Remote working has become big labour news over the past few years. In the UK alone, there were nearly a quarter of a million more home workers in 2016 than in 2006, and those people who do it report higher levels of productivity than those who work in open-plan offices. It represents part of a swing towards less ‘typical’ work, including flexible hours and self-employment, although its existence shouldn’t mean any change in the rest of your contract details.
So, what exactly is remote working?
In case it isn’t self-explanatory, or if you’ve never come across the term before, it means working away from your organisation’s main base. Sometimes it’s working from home; sometimes from a co-working space (an office-like environment, but you’re all doing your own thing); sometimes from a café, or on holiday – though we’d like to state for the record that we do not approve of working when you’re supposed to be taking a break. For most roles that can allow this, all you need is a computer and internet connection. Sometimes a phone, too, but more and more businesses are using web-based audio and video calling instead. There are some companies, such as Buffer, which are fully remote – there’s no head office, and everyone works wherever they are. Others offer the (slightly) more traditional option of working from home one day a week, or on a flexible basis. Importantly: remote working isn’t freelancing, or necessarily part of the ‘gig economy’. It’s an option within a permanent job, whether full-time or part-time. In fact, many UK workers have a legal right to request flexible working, whether that’s compressed hours or remote working. Note that your company doesn’t need to agree to your request – try to analyse their objections in advance, to see if you have any counter-points – but they do have to take it seriously.
Why would I want to work from home?
Aside from the above-mentioned productivity levels, there are plenty more reasons you might not want to work in your company’s office (assuming they have one). If you have a disability that means travelling or an unsuitable office layout would add on extra stress or difficulty, remote working would completely remove that barrier. You might have caring responsibilities, the school run, dogs to walk. You might get headaches from office strip lighting. You might just be a bit noise sensitive and find it much easier to concentrate in an environment you’ve designed yourself. On top of this, you’d get extra sleep, be able to take breaks when you need to, and wouldn’t need to pay for commuting.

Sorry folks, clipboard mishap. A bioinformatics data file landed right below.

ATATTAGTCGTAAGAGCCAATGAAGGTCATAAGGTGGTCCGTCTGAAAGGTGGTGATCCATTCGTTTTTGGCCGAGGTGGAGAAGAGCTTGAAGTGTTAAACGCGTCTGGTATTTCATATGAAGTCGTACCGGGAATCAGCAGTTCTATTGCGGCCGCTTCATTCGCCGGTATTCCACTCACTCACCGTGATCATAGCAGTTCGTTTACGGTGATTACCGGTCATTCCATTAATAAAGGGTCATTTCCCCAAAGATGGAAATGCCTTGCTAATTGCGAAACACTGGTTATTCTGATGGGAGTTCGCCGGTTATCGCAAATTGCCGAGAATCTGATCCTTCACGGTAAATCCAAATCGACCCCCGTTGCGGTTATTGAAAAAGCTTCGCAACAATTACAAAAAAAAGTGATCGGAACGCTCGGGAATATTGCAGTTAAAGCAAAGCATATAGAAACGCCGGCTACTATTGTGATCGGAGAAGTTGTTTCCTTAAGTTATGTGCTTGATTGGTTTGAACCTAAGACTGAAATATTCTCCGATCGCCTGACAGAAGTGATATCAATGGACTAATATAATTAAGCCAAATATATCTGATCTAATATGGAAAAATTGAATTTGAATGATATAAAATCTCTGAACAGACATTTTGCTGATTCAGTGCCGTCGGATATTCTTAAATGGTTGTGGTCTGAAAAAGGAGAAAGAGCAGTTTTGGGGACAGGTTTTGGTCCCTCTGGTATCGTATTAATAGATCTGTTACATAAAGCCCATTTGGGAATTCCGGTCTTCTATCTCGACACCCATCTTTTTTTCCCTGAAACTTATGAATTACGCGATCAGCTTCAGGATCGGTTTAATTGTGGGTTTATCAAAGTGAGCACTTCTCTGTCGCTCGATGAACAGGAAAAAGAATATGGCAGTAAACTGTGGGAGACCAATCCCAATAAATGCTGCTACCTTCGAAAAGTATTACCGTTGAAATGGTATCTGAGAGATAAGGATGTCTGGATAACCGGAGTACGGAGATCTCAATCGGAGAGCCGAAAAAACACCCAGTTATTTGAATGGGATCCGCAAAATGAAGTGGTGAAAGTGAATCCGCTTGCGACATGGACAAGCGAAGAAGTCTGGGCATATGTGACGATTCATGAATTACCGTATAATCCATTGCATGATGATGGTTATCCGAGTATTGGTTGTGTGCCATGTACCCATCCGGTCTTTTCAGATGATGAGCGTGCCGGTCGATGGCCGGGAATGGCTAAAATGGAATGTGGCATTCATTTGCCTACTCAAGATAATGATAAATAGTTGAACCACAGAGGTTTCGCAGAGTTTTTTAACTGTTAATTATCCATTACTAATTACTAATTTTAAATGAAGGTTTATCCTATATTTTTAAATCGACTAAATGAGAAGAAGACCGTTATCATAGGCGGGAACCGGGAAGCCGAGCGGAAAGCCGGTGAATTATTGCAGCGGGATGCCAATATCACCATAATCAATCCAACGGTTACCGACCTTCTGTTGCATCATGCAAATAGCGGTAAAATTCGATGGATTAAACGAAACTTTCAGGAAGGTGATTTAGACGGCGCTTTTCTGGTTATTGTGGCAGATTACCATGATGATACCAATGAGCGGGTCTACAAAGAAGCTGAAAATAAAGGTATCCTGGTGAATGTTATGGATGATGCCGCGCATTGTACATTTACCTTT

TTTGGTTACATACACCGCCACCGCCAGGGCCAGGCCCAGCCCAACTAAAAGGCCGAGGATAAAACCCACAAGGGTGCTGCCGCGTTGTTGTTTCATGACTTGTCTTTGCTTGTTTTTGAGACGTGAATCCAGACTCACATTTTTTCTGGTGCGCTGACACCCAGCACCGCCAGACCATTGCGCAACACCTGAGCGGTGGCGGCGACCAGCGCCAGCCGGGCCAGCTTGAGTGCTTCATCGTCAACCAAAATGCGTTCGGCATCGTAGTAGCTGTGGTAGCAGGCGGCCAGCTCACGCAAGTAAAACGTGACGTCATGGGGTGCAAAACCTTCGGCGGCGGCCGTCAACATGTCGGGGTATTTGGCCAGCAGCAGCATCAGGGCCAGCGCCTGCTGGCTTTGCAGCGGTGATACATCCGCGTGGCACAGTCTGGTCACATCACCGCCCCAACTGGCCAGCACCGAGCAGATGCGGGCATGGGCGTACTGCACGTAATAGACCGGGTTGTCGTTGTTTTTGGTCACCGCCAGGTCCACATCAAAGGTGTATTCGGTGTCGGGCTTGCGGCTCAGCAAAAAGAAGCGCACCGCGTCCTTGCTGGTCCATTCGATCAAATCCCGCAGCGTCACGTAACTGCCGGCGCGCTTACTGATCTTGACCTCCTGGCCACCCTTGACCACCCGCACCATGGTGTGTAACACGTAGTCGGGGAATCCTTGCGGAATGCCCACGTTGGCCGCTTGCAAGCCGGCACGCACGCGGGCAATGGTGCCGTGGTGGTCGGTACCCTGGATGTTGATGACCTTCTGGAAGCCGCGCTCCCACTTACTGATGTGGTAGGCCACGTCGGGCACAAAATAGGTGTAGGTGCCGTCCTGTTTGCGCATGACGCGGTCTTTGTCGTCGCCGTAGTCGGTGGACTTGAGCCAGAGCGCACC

You might be someone who thrives in professional working conditions. In that case, if you’d still like to try remote working, or your company needs it, you could look at desks in a co-working space – check out CreativeBoom’s list of the best UK options. And remember, even at home, working remotely doesn’t mean working alone; in a company which has thought it through, you should still feel hugely connected to your colleagues, through online meetings, chat software such as Slack or Skype, and file sharing options such as Dropbox and Google Docs.
Our tips for remote working:
- If you want to ask your company for permission, check out restrictions for your statutory rights here (although do remember, if you have a good relationship with your boss, you can probably have the conversation without having to resort to enforcing the law).
- Starting today? Sticking to a schedule can help you to be productive, but remember to figure in breaks and a stop time – take it from someone who freelanced for years, it’s all too easy to work for nine hours straight and forget to eat lunch AND dinner.
- As a remote worker, you shouldn’t feel like you’re an afterthought to the people in the office. If you think it’s heading that way, make your feelings clear to your colleagues, and discuss some solutions. Maybe a daily 10am call to check in is all you need to feel you’re still part of the department.